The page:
“The business development capacity that Florida is unwittingly leaving on the table is, instead, being eagerly recruited by those who truly understand the reality of Quarter Horse racing’s economic potential,” Hudson added.  “We hope that our Florida policymakers realize before it’s too late that legislative inaction has not only allowed gambling to continue to expand in Florida without legislative authorization, and worse, at the expense of a lucrative industry that is well recognized and thoroughly understood by much larger, more populous jurisdictions as a pivotal and indispensable economic development tool.”
During the past three years, Florida regulators have cited the state’s lack of a definition for “horse racing” as the reason for continuing to award pari-mutuel licenses for questionable events such as “barrel match racing,” “flag drops” and this past week, a series of distorted, miscast timed events that were vehemently opposed by multiple regional and national Thoroughbred and Quarter Horse racing owner, trainer, breeder and jockey organizations alike.
The activities have undermined both sports by deliberately curtailing the need for the amount of horses (and thus business and employees) that a normal racetrack would otherwise generate.
To read more about the Queensland project, click below:

United Florida Horsemen Statement on Florida House Gaming Committee March 13 Meeting

March 13, 2014–United Florida Horsemen, a consortium of nearly 7,000 Florida Quarter Horse and Thoroughbred racehorse owners and trainers said about this morning’s Florida House Gaming Committee meeting:

“We look forward to continuing to educate our lawmakers on the billion-dollar economic impact of Florida’s internationally known horse racing industry.   We urge our legislators to seek the proper information on why decoupling would put our horsemen out of business—and their thousands of employees out of work.

If Florida is truly open for business, we must focus on fostering the thousands of existing horse racing small businesses that are already here–as well as those looking to come to Florida–by ensuring that our full schedules of racing days remain intact.  This will promote the same investment and very economic impact that lawmakers are earnestly trying to create.

To view a brochure on the Florida horse racing industry’s economic impact click here:  United Florida Horsemen Economic Impact Brochure 2-3-2014

For a video replay and meeting materials on this morning’s meeting, click here:  http://www.myfloridahouse.com/Sections/Committees/committeesdetail.aspx?TermId=85&CommitteeId=2776



“Pari-Mutuel Barrel Racing” Is An Unadopted Rule, Florida’s First District Court of Appeal Affirms

In a short opinion issued today, February 7, 2014, the First District Court of Appeal (“First DCA”) affirmed last year’s lower court ruling that Florida pari-mutuel regulators’ licensing of “pari-mutuel barrel racing” failed to follow proper rulemaking procedure.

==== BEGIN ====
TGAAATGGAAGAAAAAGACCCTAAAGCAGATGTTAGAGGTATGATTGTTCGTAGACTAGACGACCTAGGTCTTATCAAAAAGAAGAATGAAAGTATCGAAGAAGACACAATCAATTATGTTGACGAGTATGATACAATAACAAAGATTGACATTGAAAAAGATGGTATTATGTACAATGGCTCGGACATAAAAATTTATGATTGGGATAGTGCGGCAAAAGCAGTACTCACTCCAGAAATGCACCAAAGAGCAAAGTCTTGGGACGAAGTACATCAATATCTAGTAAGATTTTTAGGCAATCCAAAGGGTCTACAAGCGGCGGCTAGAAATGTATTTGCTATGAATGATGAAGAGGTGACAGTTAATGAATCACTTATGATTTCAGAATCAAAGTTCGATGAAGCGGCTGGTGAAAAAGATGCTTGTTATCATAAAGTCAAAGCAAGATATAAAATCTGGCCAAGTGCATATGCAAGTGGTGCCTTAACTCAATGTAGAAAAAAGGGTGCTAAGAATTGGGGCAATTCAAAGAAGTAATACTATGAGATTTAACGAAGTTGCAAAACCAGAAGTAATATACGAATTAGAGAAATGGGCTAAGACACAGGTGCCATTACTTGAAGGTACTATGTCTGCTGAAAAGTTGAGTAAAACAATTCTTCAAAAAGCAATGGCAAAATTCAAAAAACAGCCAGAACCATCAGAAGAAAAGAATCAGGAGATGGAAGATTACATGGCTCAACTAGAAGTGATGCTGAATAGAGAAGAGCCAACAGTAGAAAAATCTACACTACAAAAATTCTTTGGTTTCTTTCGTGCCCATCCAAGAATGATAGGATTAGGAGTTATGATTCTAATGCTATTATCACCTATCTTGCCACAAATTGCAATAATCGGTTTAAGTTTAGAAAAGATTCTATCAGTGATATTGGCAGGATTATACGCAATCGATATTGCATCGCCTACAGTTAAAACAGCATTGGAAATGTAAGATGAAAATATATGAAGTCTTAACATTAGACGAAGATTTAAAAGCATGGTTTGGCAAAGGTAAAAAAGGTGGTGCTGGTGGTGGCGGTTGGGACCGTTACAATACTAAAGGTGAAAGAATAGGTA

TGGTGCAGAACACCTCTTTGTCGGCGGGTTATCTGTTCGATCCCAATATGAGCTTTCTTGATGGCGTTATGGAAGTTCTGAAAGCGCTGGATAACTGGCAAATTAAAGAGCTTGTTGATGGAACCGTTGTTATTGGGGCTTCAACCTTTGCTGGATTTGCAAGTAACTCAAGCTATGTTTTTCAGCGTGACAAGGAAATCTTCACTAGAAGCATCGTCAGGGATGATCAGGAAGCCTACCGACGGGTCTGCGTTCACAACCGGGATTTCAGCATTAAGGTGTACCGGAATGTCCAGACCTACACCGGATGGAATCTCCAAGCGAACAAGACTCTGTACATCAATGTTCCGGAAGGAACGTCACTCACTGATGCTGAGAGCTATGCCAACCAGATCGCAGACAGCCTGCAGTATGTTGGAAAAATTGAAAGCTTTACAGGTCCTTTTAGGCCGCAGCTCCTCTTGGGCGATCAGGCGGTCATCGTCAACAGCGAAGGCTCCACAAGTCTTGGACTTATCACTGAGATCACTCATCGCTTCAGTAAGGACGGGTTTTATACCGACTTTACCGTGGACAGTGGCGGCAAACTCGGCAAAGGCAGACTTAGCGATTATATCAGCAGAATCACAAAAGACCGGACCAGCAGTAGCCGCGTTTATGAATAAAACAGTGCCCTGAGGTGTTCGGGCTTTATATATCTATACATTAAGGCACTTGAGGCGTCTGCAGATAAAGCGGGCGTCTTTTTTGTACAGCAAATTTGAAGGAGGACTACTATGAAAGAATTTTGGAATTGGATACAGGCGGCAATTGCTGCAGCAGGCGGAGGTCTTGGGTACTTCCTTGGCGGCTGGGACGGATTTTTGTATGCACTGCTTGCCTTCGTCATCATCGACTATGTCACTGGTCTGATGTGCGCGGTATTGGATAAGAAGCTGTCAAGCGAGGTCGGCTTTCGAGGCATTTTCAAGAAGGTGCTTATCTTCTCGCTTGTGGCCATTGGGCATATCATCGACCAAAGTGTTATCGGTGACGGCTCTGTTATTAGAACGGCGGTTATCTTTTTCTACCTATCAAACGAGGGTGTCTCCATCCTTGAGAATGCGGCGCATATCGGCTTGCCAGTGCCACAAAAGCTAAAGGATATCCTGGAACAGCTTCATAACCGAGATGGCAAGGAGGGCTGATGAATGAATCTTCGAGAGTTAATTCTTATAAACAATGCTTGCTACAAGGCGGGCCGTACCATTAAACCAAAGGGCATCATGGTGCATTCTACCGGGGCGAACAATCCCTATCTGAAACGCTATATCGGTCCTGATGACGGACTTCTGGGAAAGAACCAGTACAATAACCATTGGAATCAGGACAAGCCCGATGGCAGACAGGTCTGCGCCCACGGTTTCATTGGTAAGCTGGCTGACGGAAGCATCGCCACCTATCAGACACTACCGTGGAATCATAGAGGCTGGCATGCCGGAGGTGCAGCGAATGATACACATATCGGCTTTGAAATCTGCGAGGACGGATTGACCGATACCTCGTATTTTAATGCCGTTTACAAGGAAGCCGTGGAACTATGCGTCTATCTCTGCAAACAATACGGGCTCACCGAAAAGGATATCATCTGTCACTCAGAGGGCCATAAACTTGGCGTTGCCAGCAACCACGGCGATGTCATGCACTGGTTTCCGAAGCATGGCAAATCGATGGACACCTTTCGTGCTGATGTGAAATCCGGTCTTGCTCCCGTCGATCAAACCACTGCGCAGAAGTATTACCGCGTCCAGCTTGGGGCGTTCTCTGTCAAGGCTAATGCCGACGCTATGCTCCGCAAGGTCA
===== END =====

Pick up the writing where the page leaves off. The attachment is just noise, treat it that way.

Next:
To view the opinion, click HERE.

“ . . . the narrow issue in this case is whether the (Florida Division of Pari-Mutuel Wagering’s) policy of treating barrel match racing as an authorized form of quarter horse racing is an unadopted rule,” the First DCA judges wrote today.

“The irony is that, during the years of litigation on this case, the professional riders who actually compete in real barrel racing have come to learn that the empty promises made by ‘pari-mutuel barrel racing’ were not about promoting their sport, but about Gretna Racing LLC using them as a means to run a cardroom 365 days a year,” said Kent Stirling, Executive Director of the Florida Horsemen’s Benevolent and Protective Association, a statewide organization comprising over 6,000 Thoroughbred owners and trainers that supported the Florida Quarter Horse Racing Association in the litigation.

“The unfortunate aftermath of ‘pari-mutuel barrel racing’ is that the Florida Division of Pari-Mutuel Wagering immediately pivoted and issued a license to Gretna for ‘flag drop racing’—another contrived event conjured up for the same exploitative purpose,” Stirling added.   “The collateral damage for this and other statewide misuses of American Quarter Horse pari-mutuel permits is that the State of Florida cannot fully realize the immense positive economic benefit that legitimate horse racing actually brings.”

Hialeah Park, the only venue in Florida that hosts AQHA-accredited American Quarter Horse racing under the stewardship of the Florida Quarter Horse Racing Association, has seen record crowds and growing wagering handle each year.

“This case is not about the merits of one sport over another,” explained Trey Buck, Executive Director of Racing for the American Quarter Horse Association.  “It’s about following the rules.  The fact is, legitimate American Quarter Horse racing is a proven economic driver nationwide.  By ensuring AQHA accreditation of American Quarter Horse racing, the State of Florida can be assured it is not only maximizing the revenue-generation of its pari-mutuel permits, but ensuring the integrity and safety of the events for fans and participants alike.”

About the American Quarter Horse Association

AQHA is the world’s largest breed registry and equine organization with its international headquarters located in Amarillo, TX.

AQHA issues and maintains the pedigrees, registration and performance records of American Quarter Horses.  AQHA also promulgates rules and regulations that govern AQHA-approved events and competition including competition involving the pari-mutuel racing of American Quarter Horses and the showing of American Quarter Horses.